Continuing our walk, the escarpment skirting the Sawpit field now becomes the riverbank. It is glacial deposit and is at the steep ‘angle of repose’ for loose earth for the Fleet has washed away as much of the bank as it could. There used to be a nice and picturesque path cut along the foot of the slope, to which we shall refer further on.

Just where the river has begun to undermine this steep slope, a big knuckle of rock juts out from the bank and runs half way across the river, this is what has protected the big bank from further ravages. The thwarted current thus turns back upon itself and digs a deep pool on the upstream side of the rock. At the rock it is 10 feet or so in depth and it is 60 yards or more before it tapers out. This big semi-circular pool is known as the Craig and is the recognized ‘swimming pool’ for young Gatehouse. In spite of the depth and the temptation to venture in I can, at the moment, recall no fatal bathing accident here which says much for the protective care of the older swimmers. The highest tides just manage to get their waters in the Craig and no further.

The river bank continues, northward in a sweeping circle, well fringed with trees on the Anwoth side, making a perfect pastoral picture with, in every direction except the south, the everlasting hills as background. The stiles over the hedges and broad planks over the ditches are very serviceable and soon you reach Standing Stone par.

Despite its dead level surface, the river discovers for us that the Standing Stone field is a boulder clay deposit to a depth of at least 50 feet, in fact a flat-topped drumlin. Boulder clay is so named because the boulders, irrespective of their size and weight, are mixed throughout it like currants and raisins within a cake. The powerful ice-sheet as it moved the mass along was able to do this. Water deposited material is always sorted out according to the strength of the current.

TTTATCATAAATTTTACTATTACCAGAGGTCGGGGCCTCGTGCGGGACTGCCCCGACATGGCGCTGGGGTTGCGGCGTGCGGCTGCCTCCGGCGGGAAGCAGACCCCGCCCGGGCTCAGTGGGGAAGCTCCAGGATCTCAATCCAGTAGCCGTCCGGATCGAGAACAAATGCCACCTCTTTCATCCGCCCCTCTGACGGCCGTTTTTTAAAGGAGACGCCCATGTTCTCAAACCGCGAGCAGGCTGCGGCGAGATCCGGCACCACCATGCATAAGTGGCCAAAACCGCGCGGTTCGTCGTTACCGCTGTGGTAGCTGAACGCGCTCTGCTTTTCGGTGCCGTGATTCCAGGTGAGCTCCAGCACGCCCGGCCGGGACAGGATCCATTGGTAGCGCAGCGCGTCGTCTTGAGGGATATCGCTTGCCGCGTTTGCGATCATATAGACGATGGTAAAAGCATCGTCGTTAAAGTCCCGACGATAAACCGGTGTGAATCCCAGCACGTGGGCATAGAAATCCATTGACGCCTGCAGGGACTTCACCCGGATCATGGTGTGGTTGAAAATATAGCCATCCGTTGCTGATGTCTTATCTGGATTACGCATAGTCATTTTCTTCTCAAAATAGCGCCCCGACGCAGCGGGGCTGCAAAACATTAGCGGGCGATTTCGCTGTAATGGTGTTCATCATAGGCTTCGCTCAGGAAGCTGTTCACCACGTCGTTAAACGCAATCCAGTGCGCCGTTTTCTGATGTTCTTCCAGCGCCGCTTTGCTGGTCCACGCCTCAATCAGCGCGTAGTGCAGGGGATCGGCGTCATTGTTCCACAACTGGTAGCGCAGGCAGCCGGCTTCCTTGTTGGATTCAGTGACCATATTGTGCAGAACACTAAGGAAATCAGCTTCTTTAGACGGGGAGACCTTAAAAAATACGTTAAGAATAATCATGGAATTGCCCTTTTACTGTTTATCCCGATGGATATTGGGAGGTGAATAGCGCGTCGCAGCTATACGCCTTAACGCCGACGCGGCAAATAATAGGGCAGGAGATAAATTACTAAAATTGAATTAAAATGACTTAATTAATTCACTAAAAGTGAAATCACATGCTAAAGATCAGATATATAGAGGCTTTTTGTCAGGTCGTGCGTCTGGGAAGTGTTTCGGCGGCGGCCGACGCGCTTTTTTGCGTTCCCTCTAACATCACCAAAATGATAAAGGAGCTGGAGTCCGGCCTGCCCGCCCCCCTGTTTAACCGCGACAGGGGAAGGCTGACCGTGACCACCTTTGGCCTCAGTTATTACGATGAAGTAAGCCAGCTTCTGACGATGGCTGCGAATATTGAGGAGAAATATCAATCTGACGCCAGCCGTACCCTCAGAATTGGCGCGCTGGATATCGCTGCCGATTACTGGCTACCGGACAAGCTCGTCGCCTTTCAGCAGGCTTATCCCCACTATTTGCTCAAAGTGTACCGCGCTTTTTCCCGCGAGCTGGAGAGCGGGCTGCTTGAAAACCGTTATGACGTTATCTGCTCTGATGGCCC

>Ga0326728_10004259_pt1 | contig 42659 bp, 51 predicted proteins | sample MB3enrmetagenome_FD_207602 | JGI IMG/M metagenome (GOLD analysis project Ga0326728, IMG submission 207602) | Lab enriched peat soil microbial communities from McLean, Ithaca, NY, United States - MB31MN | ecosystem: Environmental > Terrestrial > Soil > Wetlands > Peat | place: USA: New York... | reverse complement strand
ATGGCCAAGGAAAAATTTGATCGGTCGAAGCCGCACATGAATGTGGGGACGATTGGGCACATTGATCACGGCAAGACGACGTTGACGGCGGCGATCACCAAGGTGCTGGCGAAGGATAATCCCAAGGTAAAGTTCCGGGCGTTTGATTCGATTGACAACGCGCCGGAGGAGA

Now this big gash in the river bank that we have reached is one of nature’s show pieces. If we consider it aesthetically, then the rugged grandeur of this big horse-shoe cliff-bank, with the Fleet swirling past 50 feet below is very impressive; but to view it in spate is to see the spectacular. The river then rushes headlong, a foaming cataract, straight at the big boulder clay bank, attacking and attacking remorselessly as it has done throughout the thousands of years. It is very deftly turned around two-thirds of a circle, and quickly ushered out at the lower-end of the big loop as it hurries to the sea.

For a mechanical consideration, from the deepest part of the curve on the top of the cliff-bank, we are at once convinced that all the material within the loop formed by the river, has been excavated away right back to where we stand. A dyke, a good 300 yards away, runs across from the top end of the loop to the other end, and this marks approximately the original course of the river. As a stream eats its way into one of its banks it swirls up gravel  on the inside of the curve, and as it shifts is bed forward leaves behind it a low, level area which is but little higher than the stream. Now the whole of that level meadow, from the dyke, marks plainly the amount of shift of the river bed. The amount of soil carried away and deposited on the Callymains fields (before the canal was cut) can be estimated if you have a hobby for figures. The gravel bar on the Anwoth side shows what happens to most of the stones though some will be rolled downstream.